I have spent my research career conducting unusual studies of learning. They are unusual because, instead of dropping in on students to see what they are doing in math classes, I have followed students through years of middle and high school, performing

longitudinal

studies. I have spent thousands of hours, with teams of graduate students, collecting data on students learning mathematics in different ways. This has included watching hundreds of hours of math classes, interviewing students about their experiences, giving them questionnaires on

mathematical beliefs, and performing assessments to probe students’ understanding. These studies have revealed that many math classrooms leave students cold, disinterested, or traumatized. In hundreds of interviews with students who have experienced passive approaches, they have told me that thought is not required, or even

allowed,

in math class. Children emerge from passive approaches believing that they only have to be obedient and memorize what the teacher tells them to do. They learn that they must simply memorize methods even when methods do not make sense. It is ironic that math—a subject that should be all about inquiring, thinking, and reasoning—is one that students have come to believe requires

no thought.

In 1982, before teaching reforms were introduced in classrooms, students were asked in a national assessment to estimate the answer to

and they were given a choice of answers:

1, 2, 19, or 21.

Both numbers, 12/13 and 7/8, are close to 1, so an estimate tells us that their sum is close to 2. In the national assessment only 24 percent of thirteen-year-olds and a stunning 37 percent of seventeen-year-olds answered the question correctly. Most students chose the nonsensical answers of 19 or 21.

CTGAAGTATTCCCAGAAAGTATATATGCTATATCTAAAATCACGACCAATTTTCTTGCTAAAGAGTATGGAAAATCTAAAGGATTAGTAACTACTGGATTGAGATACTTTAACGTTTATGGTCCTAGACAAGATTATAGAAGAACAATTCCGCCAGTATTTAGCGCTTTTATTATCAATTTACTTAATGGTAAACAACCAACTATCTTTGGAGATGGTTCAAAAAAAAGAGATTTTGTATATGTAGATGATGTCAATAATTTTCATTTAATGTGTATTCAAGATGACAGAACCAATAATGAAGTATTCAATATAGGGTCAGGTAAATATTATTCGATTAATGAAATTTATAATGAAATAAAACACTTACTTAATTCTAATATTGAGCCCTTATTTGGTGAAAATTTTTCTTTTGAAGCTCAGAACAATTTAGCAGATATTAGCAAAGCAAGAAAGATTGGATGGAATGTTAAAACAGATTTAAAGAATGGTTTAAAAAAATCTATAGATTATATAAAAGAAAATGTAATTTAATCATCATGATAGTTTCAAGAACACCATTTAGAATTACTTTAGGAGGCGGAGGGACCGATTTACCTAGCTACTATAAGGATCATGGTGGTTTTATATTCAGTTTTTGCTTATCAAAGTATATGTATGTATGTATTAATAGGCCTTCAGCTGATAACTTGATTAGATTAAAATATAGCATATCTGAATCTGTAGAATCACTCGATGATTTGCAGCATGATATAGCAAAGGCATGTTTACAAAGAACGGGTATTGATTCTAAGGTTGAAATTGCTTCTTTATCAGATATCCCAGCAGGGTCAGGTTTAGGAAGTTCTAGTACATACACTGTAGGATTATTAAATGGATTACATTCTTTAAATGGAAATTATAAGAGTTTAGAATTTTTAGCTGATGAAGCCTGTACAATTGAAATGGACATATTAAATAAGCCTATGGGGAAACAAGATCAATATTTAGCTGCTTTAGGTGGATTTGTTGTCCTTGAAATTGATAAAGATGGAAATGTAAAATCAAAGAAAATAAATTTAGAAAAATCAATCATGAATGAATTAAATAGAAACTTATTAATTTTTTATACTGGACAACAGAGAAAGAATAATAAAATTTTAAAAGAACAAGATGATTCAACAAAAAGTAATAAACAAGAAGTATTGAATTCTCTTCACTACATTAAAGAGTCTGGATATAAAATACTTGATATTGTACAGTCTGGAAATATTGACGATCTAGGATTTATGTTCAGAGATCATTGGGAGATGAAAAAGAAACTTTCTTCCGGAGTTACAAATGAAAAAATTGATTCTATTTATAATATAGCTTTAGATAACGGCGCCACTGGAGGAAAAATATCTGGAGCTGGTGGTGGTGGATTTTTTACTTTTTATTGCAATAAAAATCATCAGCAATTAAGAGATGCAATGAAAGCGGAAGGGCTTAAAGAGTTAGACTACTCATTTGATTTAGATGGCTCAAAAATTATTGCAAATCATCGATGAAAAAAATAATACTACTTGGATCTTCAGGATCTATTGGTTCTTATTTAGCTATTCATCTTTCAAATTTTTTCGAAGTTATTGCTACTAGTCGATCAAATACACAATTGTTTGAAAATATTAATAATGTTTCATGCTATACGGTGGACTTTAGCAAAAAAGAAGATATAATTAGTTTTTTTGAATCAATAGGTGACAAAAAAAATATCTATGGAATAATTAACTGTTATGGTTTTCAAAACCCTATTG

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The seventeen-year-olds did not appear to make sense of the question and estimate, probably because they were trying to follow a rule and they made mistakes in the enactment of the rule.

The fact that students are drilled in methods and rules that do not make sense to them is not just a problem for their understanding of mathematics. Such an approach leaves students frustrated, because most of them want to understand what they are learning. Students want to know how different mathematical methods fit together and why they work. This is especially true for girls and women, as I shall explain in

chapter 6

. The following response from Kate, a girl taking calculus in a traditional class, resembles those that I have received from many young people I have interviewed:

We knew how to do it. But we didn’t know why we were doing it and we didn’t know how we got around to doing it. Especially with limits, we knew what the answer was, but we didn’t know why or how we went around doing it. We just plugged into it. And I think that’s what I really struggled with—I can get the answer, I just don’t understand why.

Young people are naturally curious and their inclination—at least before they experience traditional teaching—is to make sense of things and to understand them. Most American math classes rid students of this worthy inclination. Kate was at least fortunate to still be asking “Why?” even though she, like others, was not given opportunities to understand why the methods worked. Children begin school as natural problem solvers and many studies have shown that students are better at solving problems

before

they attend math classes.

17,

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They think and reason their way through problems, using methods in creative ways, but after a few hundred hours of passive math learning students have their problem-solving abilities drained out of them. They think that they need to remember the hundreds of rules they have practiced and they abandon their common sense in order to follow the rules.